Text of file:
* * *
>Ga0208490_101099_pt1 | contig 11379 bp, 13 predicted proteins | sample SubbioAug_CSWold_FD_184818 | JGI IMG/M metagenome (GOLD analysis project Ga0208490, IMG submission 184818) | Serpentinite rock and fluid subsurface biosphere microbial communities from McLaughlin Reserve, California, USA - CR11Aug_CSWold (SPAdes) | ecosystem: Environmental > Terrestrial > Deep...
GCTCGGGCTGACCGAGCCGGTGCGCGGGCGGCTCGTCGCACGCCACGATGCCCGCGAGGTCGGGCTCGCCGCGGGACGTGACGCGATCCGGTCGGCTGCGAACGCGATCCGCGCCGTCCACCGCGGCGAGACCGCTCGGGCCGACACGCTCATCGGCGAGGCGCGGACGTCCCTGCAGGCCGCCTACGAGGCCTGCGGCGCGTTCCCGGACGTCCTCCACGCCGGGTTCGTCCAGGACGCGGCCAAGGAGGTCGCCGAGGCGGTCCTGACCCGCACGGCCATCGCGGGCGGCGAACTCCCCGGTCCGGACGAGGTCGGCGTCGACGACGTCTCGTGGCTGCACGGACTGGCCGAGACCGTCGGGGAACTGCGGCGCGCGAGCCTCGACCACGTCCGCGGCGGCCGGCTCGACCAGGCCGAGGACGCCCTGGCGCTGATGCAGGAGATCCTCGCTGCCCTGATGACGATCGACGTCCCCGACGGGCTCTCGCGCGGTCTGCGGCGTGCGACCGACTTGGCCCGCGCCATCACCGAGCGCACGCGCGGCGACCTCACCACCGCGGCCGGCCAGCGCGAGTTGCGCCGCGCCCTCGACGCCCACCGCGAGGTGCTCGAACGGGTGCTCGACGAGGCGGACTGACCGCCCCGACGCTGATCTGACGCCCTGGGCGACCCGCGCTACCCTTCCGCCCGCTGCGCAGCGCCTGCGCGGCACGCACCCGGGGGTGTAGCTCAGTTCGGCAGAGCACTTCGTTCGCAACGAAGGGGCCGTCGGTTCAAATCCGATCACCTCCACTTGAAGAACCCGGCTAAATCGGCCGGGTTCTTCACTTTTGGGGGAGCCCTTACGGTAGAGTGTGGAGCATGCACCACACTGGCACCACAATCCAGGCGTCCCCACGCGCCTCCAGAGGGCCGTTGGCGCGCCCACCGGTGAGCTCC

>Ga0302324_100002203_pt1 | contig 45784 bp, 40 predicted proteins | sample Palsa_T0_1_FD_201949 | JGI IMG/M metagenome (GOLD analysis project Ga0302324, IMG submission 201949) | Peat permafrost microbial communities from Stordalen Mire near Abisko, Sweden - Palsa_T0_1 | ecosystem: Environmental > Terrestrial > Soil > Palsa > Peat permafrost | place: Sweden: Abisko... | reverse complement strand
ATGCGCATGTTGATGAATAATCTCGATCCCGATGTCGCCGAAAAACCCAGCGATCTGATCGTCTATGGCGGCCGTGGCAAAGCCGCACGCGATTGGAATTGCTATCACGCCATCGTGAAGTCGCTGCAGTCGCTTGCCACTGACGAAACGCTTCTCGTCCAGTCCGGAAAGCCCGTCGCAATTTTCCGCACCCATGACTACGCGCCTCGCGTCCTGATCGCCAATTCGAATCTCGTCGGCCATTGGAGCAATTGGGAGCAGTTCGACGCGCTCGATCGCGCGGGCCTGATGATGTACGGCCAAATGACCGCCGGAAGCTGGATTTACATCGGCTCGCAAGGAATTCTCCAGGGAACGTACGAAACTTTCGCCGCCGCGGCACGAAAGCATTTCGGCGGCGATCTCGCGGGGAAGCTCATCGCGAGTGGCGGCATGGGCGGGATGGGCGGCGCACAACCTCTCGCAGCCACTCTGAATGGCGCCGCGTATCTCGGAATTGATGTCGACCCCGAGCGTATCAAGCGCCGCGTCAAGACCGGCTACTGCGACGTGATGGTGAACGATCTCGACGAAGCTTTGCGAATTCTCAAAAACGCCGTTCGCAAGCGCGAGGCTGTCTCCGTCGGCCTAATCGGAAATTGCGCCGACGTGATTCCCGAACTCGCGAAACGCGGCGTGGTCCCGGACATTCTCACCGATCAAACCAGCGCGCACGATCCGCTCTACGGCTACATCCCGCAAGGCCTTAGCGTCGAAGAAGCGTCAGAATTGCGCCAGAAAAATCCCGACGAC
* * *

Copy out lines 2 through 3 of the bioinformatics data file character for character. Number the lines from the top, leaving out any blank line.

GCTCGGGCTGACCGAGCCGGTGCGCGGGCGGCTCGTCGCACGCCACGATGCCCGCGAGGTCGGGCTCGCCGCGGGACGTGACGCGATCCGGTCGGCTGCGAACGCGATCCGCGCCGTCCACCGCGGCGAGACCGCTCGGGCCGACACGCTCATCGGCGAGGCGCGGACGTCCCTGCAGGCCGCCTACGAGGCCTGCGGCGCGTTCCCGGACGTCCTCCACGCCGGGTTCGTCCAGGACGCGGCCAAGGAGGTCGCCGAGGCGGTCCTGACCCGCACGGCCATCGCGGGCGGCGAACTCCCCGGTCCGGACGAGGTCGGCGTCGACGACGTCTCGTGGCTGCACGGACTGGCCGAGACCGTCGGGGAACTGCGGCGCGCGAGCCTCGACCACGTCCGCGGCGGCCGGCTCGACCAGGCCGAGGACGCCCTGGCGCTGATGCAGGAGATCCTCGCTGCCCTGATGACGATCGACGTCCCCGACGGGCTCTCGCGCGGTCTGCGGCGTGCGACCGACTTGGCCCGCGCCATCACCGAGCGCACGCGCGGCGACCTCACCACCGCGGCCGGCCAGCGCGAGTTGCGCCGCGCCCTCGACGCCCACCGCGAGGTGCTCGAACGGGTGCTCGACGAGGCGGACTGACCGCCCCGACGCTGATCTGACGCCCTGGGCGACCCGCGCTACCCTTCCGCCCGCTGCGCAGCGCCTGCGCGGCACGCACCCGGGGGTGTAGCTCAGTTCGGCAGAGCACTTCGTTCGCAACGAAGGGGCCGTCGGTTCAAATCCGATCACCTCCACTTGAAGAACCCGGCTAAATCGGCCGGGTTCTTCACTTTTGGGGGAGCCCTTACGGTAGAGTGTGGAGCATGCACCACACTGGCACCACAATCCAGGCGTCCCCACGCGCCTCCAGAGGGCCGTTGGCGCGCCCACCGGTGAGCTCC

>Ga0302324_100002203_pt1 | contig 45784 bp, 40 predicted proteins | sample Palsa_T0_1_FD_201949 | JGI IMG/M metagenome (GOLD analysis project Ga0302324, IMG submission 201949) | Peat permafrost microbial communities from Stordalen Mire near Abisko, Sweden - Palsa_T0_1 | ecosystem: Environmental > Terrestrial > Soil > Palsa > Peat permafrost | place: Sweden: Abisko... | reverse complement strand